Make the Most of Ceiling Fans…

If you are like most Americans, you have at least one ceiling fan in your home. Ceiling fans help our indoor life feel more comfortable. They are a decorative addition to our homes and, if used properly, can help lower energy costs. Check out these tips for making the most of your ceiling fans:

  1. FLIP THE SWITCH – Most ceiling fans have a switch near the blades. In warm months, flip the switch so that the blades operate in a counter clockwise direction, effectively producing a “wind chill” effect. Fans make the air near them feel cooler than it actually is. In winter, move the switch so the fan blades rotate clockwise, creating a gentle updraft. This pushes warm air down from the ceiling into occupied areas of the room. Regardless of the season, try operating the fan on its lowest setting.
  2. ADJUST YOUR THERMOSTAT – In the summer, when using a ceiling fan with or without an air conditioner, you can turn your thermostat up three to five degrees without any reduction in comfort. This saves money since a fan is less costly to run than an air conditioner. In the winter, lower your thermostat’s set point by the same amount.
    Ceiling fans push the warm air from the ceiling back down toward the living space, which means the HVAC system won’t turn on as frequently.
  3. CHOOSE THE RIGHT SIZE – Make sure your ceiling fan is the right size for the room. A fan that is 36-44 inches in diameter will cool rooms up to 225 square feet. A fan that is 52 inches or more should be used to cool a larger space.
  4. TURN IT OFF – When the room is unoccupied, turn the fan off. Fans are intended to cool people – not rooms.

For more energy tips go to the Energy Center tab on our website and look under Energy Efficiency

Record Crowd Attends Annual Meeting

A record crowd of members joined the co-op’s board of directors and staff came at this year’s annual meeting on Friday, March 23, at the American Legion Building at the Onslow County Fairgrounds.

Free hot dogs and drinks, giveaways, the business meeting and special entertainment by bluegrass band Unspoken Tradition highlighted this year’s event.

Attendees were treated to informative and educational displays and a kid’s zone featuring Jack the Clown. David Browning, better known as the Mayberry Deputy entertained folks in the audience throughout the night and additional entertainment was provided by the White Oak High Acapella Singers5+ and local gospel favorites King’s Grace. The Camp Lejeune High School Junior ROTC presented the colors before the business meeting.

During the business meeting, Mr. Dale Powell (District One), Mrs. Iris Horne (District Two) and Mr. Thomas Waller and Mr. Chad Meadows (both from District Three) were elected to three year terms.

In addition, door prizes were given away throughout the night with member Velma Harper winning the grand prize, a 2012 Ford F150 (recently retired from the cooperative’s fleet).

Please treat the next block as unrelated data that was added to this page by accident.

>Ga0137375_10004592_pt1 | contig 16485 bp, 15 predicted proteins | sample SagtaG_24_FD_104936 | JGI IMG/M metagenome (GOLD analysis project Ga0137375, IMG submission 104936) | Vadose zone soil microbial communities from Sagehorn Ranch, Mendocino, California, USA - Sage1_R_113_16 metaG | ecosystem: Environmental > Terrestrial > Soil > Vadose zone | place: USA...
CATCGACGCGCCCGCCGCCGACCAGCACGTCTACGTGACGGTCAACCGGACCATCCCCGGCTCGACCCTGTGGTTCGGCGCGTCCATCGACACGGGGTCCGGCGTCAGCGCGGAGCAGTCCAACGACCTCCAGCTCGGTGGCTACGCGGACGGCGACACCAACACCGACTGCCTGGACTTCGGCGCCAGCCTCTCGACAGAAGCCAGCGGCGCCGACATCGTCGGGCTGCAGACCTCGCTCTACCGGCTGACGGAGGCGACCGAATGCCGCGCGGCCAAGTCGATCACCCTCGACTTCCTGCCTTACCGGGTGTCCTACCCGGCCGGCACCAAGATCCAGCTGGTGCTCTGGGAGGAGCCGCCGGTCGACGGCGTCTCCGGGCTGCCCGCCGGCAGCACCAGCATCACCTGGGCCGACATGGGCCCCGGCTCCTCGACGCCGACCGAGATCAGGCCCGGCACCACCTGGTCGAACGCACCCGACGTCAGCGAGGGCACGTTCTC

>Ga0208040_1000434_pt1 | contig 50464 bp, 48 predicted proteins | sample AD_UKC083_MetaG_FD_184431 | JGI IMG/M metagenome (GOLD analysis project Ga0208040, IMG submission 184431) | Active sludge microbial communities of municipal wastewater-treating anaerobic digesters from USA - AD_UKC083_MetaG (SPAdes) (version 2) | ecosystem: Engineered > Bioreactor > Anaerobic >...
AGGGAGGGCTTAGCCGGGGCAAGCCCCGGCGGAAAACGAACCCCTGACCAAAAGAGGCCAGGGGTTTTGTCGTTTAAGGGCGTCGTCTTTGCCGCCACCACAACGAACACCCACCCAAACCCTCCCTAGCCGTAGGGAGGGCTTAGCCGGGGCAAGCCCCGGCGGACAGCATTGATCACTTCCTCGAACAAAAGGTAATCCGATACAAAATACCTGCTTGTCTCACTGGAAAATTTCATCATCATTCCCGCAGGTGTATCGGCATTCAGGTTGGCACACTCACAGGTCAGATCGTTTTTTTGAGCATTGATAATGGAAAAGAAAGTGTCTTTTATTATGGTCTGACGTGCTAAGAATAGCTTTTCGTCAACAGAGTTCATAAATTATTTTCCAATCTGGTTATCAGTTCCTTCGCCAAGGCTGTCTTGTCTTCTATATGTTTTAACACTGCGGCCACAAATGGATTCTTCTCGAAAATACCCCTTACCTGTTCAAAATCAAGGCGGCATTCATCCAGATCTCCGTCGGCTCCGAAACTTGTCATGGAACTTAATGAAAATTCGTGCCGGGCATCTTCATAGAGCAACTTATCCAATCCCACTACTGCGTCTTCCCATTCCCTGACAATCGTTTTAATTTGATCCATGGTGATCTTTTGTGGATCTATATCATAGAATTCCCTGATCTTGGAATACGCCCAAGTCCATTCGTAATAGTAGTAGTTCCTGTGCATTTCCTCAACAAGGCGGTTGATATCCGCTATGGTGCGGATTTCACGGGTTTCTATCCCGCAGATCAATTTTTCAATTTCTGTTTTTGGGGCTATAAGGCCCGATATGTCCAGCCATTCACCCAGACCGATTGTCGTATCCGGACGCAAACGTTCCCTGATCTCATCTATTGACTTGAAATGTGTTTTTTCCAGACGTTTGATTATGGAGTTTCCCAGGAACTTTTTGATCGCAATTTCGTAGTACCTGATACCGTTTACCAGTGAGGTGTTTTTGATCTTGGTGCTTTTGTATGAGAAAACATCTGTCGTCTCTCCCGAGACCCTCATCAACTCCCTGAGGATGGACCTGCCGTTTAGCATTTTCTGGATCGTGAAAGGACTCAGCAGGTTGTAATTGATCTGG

Special Prize Winners
43″ Toshiba LED Television: Esley Jarman
Couple Married Least Amount of Time:
Charlotte and Jeb Silman
Couple Married Longest Amount of Time:
Louie and Edna Foy
Oldest Female Member in Attendance:
Lula Parker
Oldest Male Member in Attendance: John Percy Brown


Recognizing May as National Electrical Safety Month

While ensuring the safety of our members and employees is a top priority year round, during the month of May, JOEMC joins other electric cooperatives across the state and nation in recognizing National Electrical Safety Month to promote awareness of the dangers of electricity and how to be safe when using electrically powered devices.

Electricity is an essential and dependable resource, but we must all be aware of the serious—and sometimes deadly—consequences of using electricity unsafely, and then we
must take steps to prevent the misuse of electricity.

Many electrical accidents and tragedies involve common items such as power outlets, appliances, power cords, power equipment and extension cords. The good news is that these
accidents can be avoided through a few simple precautions.

JOEMC is dedicated to educating people of all ages about electrical safety, and we encourage you to make sure that you and your family know about the dangers of electricity and how to use it safely.

Here are several basic tips to keep in mind when using electricity.

  1. Unplug it. Appliances, tools and other devices are still connected to electricity when they are plugged in. Turn off AND unplug all portable electric devices when you’re finished using them.
  2. Toss it. Inspect electrical cords often for broken connectors or fraying, and throw away any worn cords to eliminate the possibility of shock, short circuit or fire.
  3. Cover it. Use plug covers in outlets if you have young children. Teach them never to put their fingers in electrical outlets or appliances, and keep cords and electrical devices away from them.
  4. Avoid it. Never go near a power line. If you encounter a downed line, leave the area immediately and notify your cooperative or call 911. Never place ladders, poles or other items near power lines, and don’t drive over downed lines.

For more safety tips go to the Energy Center tab on our website and look under Safety

From the CEO: Safety Above All Else

“Safety” is a universal word that is mentioned often and used